At Farmingdale State, ‘body cams’ in the classroom

See plus: Farmingdale State College is leading an educational evolution by introducing "body cams" to its criminal justice program.
By GREGORY ZELLER //

A Long Island college is employing body-worn cameras in the classroom – but no, professors are not keeping a third eye on students.

In what it describes as a first for U.S. colleges and universities, Farmingdale State College has brought “body cams” into the mix of its criminal justice program, instructing tomorrow’s law enforcers (and attorneys) on the pros, cons, do’s and don’ts of an increasingly common law-enforcement technology.

That “increasingly common” part is the crux, according to FSC, though hard statistics on the actual use of law-enforcement body cams are difficult to find.

The National Institute of Justice, the R&D and evaluation wing of the U.S. Department of Justice, reports that as of 2013, only one in four of the United States’ roughly 18,000 police departments issued body cams to officers. But by 2015, according to the Justice Department, that was already down to one in three – and a 2016 survey by the Major Cities Chiefs Association and the Major County Sheriffs of America stated that 95 percent of “large” U.S. police departments were “either committed to body cameras or have completed their implementation.”

Farmingdale State pegs current usage around 70 percent of U.S. police departments. But regardless of the actual number, the use of law-enforcement body cams is clearly on the rise – making studies of the technology as important as lessons on DNA analysis and other cutting-edge policework.

According to the college, “applied classroom learning with body cams is the most sought-after tool in contemporary police and prosecutorial training.”

It was certainly sought after by Brian Kelly, an assistant professor in FSC’s criminal justice program who first approached the college about incorporating the technology in classroom settings.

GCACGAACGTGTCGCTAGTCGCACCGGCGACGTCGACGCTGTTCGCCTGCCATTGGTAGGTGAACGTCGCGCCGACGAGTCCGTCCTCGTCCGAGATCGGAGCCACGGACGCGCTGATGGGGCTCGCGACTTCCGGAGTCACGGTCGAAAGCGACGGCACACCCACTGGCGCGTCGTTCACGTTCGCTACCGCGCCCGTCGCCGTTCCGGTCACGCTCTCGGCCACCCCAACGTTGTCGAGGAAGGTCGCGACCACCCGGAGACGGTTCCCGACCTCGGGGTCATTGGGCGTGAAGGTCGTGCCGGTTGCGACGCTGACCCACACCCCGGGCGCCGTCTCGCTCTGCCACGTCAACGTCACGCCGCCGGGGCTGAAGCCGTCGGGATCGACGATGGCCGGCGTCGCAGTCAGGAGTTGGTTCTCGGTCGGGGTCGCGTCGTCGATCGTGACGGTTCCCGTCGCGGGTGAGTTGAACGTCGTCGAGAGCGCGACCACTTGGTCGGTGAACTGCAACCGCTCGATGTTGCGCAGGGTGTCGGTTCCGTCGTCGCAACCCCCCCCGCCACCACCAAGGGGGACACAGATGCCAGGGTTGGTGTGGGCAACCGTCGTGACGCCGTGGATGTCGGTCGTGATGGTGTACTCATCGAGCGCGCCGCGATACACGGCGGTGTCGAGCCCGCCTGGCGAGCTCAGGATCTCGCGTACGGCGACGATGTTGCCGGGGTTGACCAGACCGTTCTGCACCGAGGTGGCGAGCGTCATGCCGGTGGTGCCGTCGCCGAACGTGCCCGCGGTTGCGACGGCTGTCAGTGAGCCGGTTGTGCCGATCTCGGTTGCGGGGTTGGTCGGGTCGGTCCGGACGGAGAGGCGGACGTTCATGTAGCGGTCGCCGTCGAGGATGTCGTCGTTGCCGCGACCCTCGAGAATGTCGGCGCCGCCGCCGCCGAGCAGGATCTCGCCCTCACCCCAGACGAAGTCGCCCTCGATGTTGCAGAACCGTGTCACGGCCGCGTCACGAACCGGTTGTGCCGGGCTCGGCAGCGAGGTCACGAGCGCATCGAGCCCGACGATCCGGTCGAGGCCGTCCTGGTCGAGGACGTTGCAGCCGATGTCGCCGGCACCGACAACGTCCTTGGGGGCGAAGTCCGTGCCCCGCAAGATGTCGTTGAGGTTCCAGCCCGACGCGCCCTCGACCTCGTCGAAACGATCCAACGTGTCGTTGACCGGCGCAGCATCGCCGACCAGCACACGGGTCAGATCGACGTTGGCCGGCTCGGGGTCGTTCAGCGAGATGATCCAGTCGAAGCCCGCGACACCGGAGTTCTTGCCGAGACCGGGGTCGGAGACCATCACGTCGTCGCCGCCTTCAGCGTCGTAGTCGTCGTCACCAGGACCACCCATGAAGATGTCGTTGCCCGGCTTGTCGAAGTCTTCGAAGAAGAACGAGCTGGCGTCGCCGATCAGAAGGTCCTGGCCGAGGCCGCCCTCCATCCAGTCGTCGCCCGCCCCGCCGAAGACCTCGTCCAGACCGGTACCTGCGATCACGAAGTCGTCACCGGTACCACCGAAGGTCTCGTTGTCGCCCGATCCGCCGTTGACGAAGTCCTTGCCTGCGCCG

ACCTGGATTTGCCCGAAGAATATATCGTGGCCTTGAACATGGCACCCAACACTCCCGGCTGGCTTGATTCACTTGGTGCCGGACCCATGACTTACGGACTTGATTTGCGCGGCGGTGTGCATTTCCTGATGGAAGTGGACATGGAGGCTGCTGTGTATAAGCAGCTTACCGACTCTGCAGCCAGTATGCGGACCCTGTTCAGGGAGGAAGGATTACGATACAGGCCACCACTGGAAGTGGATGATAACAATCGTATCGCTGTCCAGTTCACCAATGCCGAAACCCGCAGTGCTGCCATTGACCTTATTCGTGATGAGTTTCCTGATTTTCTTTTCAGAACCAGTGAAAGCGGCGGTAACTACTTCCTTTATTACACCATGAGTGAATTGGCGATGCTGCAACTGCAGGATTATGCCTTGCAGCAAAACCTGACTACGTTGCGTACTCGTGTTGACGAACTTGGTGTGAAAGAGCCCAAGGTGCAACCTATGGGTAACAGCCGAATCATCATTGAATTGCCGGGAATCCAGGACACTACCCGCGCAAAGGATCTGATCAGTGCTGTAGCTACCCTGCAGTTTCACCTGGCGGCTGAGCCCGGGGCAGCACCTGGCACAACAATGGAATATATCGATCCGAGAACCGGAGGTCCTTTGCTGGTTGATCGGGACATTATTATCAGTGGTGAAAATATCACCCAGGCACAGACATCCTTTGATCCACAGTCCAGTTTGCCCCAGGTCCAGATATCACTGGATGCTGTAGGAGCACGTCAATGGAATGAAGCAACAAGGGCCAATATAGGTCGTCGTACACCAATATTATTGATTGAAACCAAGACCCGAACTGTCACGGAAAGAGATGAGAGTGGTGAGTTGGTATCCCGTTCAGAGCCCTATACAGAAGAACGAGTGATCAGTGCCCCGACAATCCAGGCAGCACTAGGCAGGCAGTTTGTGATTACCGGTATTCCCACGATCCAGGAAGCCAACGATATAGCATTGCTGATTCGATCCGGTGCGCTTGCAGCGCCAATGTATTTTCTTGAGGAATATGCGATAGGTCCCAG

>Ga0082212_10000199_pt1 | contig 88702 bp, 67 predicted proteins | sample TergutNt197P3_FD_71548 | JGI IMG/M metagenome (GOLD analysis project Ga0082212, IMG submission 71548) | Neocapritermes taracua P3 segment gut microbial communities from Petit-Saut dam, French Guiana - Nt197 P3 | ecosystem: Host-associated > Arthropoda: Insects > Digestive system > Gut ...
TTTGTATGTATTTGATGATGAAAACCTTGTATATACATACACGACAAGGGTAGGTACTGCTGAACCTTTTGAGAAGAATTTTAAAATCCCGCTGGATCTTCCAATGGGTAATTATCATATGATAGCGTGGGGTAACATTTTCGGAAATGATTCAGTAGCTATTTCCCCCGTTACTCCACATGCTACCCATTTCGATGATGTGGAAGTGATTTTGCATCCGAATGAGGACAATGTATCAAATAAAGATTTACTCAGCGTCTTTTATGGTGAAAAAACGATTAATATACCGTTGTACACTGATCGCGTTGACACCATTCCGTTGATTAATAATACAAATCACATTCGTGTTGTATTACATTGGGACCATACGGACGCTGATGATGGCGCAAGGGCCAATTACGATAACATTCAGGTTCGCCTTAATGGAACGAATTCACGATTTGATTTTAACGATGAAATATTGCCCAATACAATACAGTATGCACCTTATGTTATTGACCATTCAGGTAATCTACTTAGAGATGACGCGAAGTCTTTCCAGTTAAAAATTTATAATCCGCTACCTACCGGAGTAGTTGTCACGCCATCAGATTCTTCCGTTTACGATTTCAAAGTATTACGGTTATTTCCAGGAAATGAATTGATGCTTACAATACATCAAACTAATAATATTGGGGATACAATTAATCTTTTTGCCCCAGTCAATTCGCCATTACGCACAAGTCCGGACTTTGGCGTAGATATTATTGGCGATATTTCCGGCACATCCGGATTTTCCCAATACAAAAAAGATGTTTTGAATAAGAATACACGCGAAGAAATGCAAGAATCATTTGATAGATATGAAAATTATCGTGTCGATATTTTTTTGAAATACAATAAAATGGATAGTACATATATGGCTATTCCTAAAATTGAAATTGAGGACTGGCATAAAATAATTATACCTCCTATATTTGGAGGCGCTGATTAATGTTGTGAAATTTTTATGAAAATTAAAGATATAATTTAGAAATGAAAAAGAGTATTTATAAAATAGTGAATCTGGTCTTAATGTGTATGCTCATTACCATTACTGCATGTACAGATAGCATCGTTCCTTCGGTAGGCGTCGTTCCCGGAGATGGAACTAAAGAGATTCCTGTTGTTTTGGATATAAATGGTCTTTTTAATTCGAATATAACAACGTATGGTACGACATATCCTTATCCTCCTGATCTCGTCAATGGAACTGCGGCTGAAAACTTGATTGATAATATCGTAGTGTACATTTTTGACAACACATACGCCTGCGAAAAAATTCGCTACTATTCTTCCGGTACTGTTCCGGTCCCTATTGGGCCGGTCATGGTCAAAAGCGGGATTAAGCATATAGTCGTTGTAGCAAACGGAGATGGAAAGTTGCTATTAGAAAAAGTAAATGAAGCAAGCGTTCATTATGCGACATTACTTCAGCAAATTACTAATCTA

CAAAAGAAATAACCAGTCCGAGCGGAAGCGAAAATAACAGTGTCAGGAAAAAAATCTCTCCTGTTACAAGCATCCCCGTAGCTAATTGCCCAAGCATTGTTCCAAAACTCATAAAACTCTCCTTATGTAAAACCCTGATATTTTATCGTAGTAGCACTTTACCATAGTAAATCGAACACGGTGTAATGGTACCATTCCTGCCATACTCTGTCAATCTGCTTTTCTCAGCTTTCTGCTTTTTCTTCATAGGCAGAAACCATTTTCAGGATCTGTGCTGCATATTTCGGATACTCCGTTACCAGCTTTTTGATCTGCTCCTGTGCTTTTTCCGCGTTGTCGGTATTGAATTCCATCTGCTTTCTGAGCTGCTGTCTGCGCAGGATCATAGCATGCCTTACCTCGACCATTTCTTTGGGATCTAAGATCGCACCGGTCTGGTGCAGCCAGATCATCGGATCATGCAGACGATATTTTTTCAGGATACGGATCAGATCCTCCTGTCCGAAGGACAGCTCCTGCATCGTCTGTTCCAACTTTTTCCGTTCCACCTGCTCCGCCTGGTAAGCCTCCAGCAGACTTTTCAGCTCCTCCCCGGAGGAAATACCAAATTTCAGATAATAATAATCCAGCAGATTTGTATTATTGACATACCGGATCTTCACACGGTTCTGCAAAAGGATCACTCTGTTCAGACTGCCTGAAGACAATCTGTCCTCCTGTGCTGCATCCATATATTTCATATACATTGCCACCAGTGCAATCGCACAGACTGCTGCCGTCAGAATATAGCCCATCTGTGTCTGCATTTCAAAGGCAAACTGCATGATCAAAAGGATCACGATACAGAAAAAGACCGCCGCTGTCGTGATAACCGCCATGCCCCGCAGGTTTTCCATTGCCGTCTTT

Kelly, who earned a doctor of education degree in educational leadership from Seton Hall University and is a former Essex County, NJ, law enforcement officer, is currently leading a wide-ranging research effort on the perceptions generated by police body cams.

Brian Kelly: Candid assessment.

Based on that research – and the increasing number of incidents caught on body cams, including many finding their way into the public domain – incorporating the technology in criminal-justice education is a logical evolution, according to the professor.

The technology includes field-grade body cams purchased from New Jersey-based tech manufacturer L-3 Mobile-Vision, an industry leader in the development and distribution of visual imaging for law enforcers. The cameras feature at least one microphone each, plus internal data-storage capabilities.

Scenarios such as assaults, robberies and “disturbing the peace” incidents are staged in the classroom or other settings, with a “police officer” on the scene wearing an L-3 Mobile-Vision unit.

After witnessing the incident for themselves, Kelly’s students analyze the recorded footage and compare it to what actually happened – not only picking up details they might have missed during the live action, but learning better to understand how body-cam recordings can influence perceptions.

In an era when both body-cam usage and body-cam misperceptions are on the rise, teaching future justice professionals the ropes is a no-brainer, according to the professor.

“It’s a hot topic in society and within police work itself,” Kelly said. “And no other college in the nation possesses or utilizes this equipment on a regular basis within their course curriculum.”


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